Overeem Irina

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    Sinking deltas due to human activities
    ( 2008-12-26) Syvitski, James P. M. ; Kettner, Albert J. ; Overeem, Irina ; Hutton, Eric W. H. ; Hannon, Mark T. ; Brakenridge, G. Robert ; Day, John W. ; Vorosmarty, Charles J. ; Saito, Yoshiki ; Giosan, Liviu ; Nicholls, Robert J.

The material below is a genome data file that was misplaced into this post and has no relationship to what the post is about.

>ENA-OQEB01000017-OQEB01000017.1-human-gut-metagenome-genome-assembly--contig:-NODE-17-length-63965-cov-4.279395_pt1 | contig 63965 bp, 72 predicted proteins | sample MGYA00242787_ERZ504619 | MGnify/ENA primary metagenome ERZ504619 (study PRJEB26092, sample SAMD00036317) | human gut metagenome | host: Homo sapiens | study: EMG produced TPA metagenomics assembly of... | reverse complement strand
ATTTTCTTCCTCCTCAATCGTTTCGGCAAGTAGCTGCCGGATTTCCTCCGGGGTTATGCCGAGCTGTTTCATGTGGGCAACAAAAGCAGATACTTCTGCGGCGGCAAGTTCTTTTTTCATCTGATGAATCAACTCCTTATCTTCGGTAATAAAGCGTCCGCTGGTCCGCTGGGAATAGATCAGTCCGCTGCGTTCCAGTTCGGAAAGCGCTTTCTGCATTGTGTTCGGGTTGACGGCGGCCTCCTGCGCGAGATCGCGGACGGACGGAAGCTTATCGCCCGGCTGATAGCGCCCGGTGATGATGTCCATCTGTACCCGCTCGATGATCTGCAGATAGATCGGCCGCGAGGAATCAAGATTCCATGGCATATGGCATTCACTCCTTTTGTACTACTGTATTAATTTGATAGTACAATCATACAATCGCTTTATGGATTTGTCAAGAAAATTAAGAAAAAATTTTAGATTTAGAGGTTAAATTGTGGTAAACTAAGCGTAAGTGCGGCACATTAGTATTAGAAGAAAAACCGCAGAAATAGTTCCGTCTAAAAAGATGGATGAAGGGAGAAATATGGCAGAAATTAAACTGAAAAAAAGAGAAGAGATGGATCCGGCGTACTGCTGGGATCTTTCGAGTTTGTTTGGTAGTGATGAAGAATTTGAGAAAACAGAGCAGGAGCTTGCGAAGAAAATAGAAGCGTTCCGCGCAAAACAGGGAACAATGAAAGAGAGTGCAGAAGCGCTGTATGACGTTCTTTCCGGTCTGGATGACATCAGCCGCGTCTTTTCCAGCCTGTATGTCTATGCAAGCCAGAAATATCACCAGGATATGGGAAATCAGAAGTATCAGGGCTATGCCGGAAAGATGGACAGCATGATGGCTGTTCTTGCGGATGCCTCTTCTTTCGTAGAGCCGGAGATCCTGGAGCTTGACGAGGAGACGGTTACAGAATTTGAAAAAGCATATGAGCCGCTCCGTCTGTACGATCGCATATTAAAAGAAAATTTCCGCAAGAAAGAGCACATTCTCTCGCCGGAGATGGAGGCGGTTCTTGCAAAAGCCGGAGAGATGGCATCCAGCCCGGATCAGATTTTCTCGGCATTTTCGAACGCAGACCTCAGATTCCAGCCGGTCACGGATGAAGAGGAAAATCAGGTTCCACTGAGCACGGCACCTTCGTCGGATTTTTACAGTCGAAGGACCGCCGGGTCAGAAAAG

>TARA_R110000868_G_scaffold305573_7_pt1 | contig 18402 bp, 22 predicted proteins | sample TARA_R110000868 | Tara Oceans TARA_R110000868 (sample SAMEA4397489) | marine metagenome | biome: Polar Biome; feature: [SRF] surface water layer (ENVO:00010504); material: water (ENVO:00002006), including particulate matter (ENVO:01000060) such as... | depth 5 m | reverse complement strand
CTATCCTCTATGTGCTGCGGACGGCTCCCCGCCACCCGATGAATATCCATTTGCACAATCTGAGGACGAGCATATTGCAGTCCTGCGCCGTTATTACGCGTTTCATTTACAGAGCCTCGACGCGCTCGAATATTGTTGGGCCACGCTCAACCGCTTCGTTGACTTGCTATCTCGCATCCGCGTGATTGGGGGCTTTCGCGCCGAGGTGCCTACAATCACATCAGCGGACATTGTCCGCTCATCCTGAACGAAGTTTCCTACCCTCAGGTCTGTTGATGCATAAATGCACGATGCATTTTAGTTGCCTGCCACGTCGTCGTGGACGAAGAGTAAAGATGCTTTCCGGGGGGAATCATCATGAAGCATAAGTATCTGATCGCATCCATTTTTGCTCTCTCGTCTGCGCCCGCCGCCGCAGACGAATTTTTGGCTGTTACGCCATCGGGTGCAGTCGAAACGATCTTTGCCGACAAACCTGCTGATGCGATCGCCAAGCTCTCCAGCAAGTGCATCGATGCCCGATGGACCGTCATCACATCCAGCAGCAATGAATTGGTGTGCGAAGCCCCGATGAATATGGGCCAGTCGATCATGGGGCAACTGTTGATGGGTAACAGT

The world’s population living on low-lying deltas is increasingly vulnerable to flooding, whether from intense rainfall, rivers or from hurricane-induced storm surges. High-resolution SRTM and MODIS satellite data along with geo-referenced historical map analysis allows quantification of the extent of low-lying delta areas and the role of humans in contributing to their vulnerability. Thirty-three major deltas collectively include ~26,000 km2 of area below local mean sea level and ~96,000 km2 of vulnerable area below 2 m a.s.l. The vulnerable areas may increase by 50% under projected 21st Century eustatic sea level rise, a conservative estimate given the current trends in the reduction in sedimentary deposits forming on the surface of these deltas. Analysis of river sediment load and delta topographical data show that these densely populated, intensively farmed landforms, that often host key economic structures, have been destabilized by human-induced accelerated sediment compaction from water, oil and gas mining, by reduction of incoming sediment from upstream dams and reservoirs, and from floodplain engineering.